Skip to main content

Michigan Bar Road Bridge

The Michigan Bar Road Bridge is a single lane deck truss structure located in eastern Sacramento County at the Cosumnes River.  Michigan Bar is the site of a mining community which was founded on the Cosumnes River in 1849 by miners originating from Michigan.  The original bridge at Michigan Bar was constructed in 1853 and made public in 1879.  The second structure at the site was constructed during 1887 and was destroyed by flooding in 1907.  During 1908 a truss span was constructed which was redecked to the current design in 1947.  

Part 1; the history of the Michigan Bar Road Bridge

The history of Michigan Bar can be found on a plaque located at the intersection of California State Route 16 and Michigan Bar Road.  Michigan Bar was founded by two miners from Michigan in 1849 at a gold claim on the Cosumnes River.  The community of located near the Nisenan village of Palamul.  

Michigan Bar would reach a peak population of approximately 1,500 during the 1850s.  The community would shift from was placer mining to hydraulic mining during the 1860s.  The hydraulic operations would end up consuming much of the original Michigan Bar town site by the early 1880s.  Following a lawsuit in 1884 hydraulic mining at the Michigan Bar Mining District would decline.  

During 1853 the first bridge over the Cosumnes River at Michigan Bar was constructed.  The original structure a franchise toll facility which carried rights for twenty-five years.  The span was made free would Sacramento County assumed ownership of the bridge in 1879.  The original Michigan Bar Road Bridge can be seen on the 1882 Official Map of Sacramento County

During 1887 Sacramento County constructed a new bridge at Michigan Bar.  It isn't fully clear what type of design the 1887 structure was, but it may have had a covered span.  The 1887 Michigan Bar Road Bridge can be seen on the 1894 United States Geological Survey map of Lodi.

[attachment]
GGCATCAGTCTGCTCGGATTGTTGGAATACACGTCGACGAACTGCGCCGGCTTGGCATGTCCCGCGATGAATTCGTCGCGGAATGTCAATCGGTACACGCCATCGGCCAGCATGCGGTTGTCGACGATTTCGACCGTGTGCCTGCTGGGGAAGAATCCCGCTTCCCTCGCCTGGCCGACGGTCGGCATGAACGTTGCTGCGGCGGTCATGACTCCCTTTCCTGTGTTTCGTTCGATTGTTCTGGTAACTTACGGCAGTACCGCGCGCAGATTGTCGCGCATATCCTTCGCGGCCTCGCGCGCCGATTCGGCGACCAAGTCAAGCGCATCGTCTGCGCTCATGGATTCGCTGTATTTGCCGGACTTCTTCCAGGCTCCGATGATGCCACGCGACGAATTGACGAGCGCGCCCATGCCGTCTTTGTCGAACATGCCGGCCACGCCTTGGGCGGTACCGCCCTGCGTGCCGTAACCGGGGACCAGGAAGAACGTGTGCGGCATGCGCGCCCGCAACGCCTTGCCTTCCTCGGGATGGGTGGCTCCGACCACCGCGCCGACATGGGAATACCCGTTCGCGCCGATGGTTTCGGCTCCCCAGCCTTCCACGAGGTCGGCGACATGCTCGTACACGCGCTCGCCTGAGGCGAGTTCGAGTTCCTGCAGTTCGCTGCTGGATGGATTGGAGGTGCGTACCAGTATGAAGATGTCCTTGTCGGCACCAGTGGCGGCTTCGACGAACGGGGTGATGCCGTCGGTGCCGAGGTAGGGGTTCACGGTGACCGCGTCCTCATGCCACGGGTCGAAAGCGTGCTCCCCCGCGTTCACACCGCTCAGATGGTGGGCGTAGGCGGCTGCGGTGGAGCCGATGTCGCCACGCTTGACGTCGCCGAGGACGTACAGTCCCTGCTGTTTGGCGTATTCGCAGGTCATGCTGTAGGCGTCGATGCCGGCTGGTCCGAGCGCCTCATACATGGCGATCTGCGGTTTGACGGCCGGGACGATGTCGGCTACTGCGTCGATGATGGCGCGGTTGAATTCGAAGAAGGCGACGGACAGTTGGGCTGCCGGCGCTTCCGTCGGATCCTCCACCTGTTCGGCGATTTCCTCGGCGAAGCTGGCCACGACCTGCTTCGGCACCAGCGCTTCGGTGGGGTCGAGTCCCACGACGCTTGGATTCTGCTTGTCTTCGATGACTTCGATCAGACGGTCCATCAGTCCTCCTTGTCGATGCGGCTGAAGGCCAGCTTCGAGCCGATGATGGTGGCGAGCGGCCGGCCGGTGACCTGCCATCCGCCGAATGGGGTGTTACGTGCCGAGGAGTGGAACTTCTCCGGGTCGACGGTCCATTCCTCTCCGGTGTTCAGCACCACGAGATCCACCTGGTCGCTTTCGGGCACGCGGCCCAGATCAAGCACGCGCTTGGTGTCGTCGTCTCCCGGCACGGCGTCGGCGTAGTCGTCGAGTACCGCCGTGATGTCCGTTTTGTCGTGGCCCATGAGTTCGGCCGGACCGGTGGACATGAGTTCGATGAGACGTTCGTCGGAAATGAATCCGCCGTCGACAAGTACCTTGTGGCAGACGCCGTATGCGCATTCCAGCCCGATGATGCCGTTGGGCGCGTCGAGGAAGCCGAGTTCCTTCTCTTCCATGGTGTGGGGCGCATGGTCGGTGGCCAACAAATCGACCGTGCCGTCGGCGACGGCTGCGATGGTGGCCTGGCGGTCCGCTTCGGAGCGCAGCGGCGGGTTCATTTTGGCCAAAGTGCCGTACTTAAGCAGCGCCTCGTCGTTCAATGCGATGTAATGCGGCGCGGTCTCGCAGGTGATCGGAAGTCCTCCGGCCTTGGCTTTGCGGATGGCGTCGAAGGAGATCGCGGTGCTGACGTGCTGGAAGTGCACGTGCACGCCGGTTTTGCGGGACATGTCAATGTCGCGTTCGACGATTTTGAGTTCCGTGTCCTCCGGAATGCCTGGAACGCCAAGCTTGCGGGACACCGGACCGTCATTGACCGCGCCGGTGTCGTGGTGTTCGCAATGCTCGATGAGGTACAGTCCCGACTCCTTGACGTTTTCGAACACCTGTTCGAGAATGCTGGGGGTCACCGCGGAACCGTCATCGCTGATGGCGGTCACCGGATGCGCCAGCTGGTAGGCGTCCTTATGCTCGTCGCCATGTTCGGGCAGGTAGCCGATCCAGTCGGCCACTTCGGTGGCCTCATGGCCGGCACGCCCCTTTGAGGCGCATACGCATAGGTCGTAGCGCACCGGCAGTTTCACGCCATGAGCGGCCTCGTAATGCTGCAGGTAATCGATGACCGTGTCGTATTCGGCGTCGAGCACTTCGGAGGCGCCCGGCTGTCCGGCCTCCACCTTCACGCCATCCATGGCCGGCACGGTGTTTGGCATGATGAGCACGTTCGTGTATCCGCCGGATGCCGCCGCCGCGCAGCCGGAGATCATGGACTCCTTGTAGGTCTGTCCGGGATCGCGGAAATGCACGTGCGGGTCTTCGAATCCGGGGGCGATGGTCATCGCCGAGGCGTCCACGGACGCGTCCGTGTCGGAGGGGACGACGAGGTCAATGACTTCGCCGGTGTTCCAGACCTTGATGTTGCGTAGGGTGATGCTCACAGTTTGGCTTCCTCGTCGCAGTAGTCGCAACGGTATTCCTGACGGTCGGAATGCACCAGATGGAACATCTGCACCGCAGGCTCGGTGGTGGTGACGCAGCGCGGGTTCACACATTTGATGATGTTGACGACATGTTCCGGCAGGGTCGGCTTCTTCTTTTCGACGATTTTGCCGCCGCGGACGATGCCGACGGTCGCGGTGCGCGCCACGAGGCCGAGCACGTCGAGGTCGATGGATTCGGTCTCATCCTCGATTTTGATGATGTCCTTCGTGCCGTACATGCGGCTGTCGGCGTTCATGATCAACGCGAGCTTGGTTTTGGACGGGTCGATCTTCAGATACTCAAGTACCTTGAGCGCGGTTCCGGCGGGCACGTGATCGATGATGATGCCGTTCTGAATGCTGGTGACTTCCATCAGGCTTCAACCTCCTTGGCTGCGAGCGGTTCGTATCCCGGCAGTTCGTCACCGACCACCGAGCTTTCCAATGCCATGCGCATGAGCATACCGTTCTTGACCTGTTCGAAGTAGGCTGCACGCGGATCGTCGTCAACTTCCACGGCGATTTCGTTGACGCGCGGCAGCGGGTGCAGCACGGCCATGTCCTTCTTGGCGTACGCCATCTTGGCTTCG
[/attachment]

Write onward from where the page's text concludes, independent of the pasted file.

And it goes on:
The 1887 bridge was destroyed during a flood on the Cosumnes River in 1907.  The structure was replaced by a truss span which was completed in 1908.  The 1908 bridge can be seen in a series of slides hosted by the Center of Sacramento History.  

The 1908 Michigan Bar Road Bridge can be seen on the 1928 Map of Sacramento County.  

During 1947 the surface of the Michigan Bar Road Bridge was replaced with a desk truss.  The then new deck reused the pilings which were erected during 1908.  It isn't fully clear why the deck was replaced.  The Michigan Bar Road Bridge redecking designs were published by the Sacramento County Engineer Office during November 1957.  

The 1947 Michigan Bar Road Bridge was assessed in 2010 by Caltrans.  The span is noted to be 107.6 long and was in noted to have a sag in the truss.  The sagged truss led to the structure receiving a lower load capacity limit.  

Sacramento County conducted preliminary studies for a replacement to the 1947 Michigan Bar Road Bridge circa 2011-2012.  Environmental Study in project zone was conducted circa 2013-2018 along with a design phase during 2014-2018.  Right-of-way acquisition for a new bridge was conducted circa 2018-2019 and construction was supposed to start in 2020.  

It is unclear why the replacement project has stalled since 2020.  The replacement span is noted to be a twelve-foot-wide single lane which would permit pedestrian access.  The current structure is noted to carry less than 100 vehicles a day.  

Part 2; a drive on the Michigan Bar Road Bridge

Signage along California State Route 16 directs traffic where to pull onto Michigan Bar Road.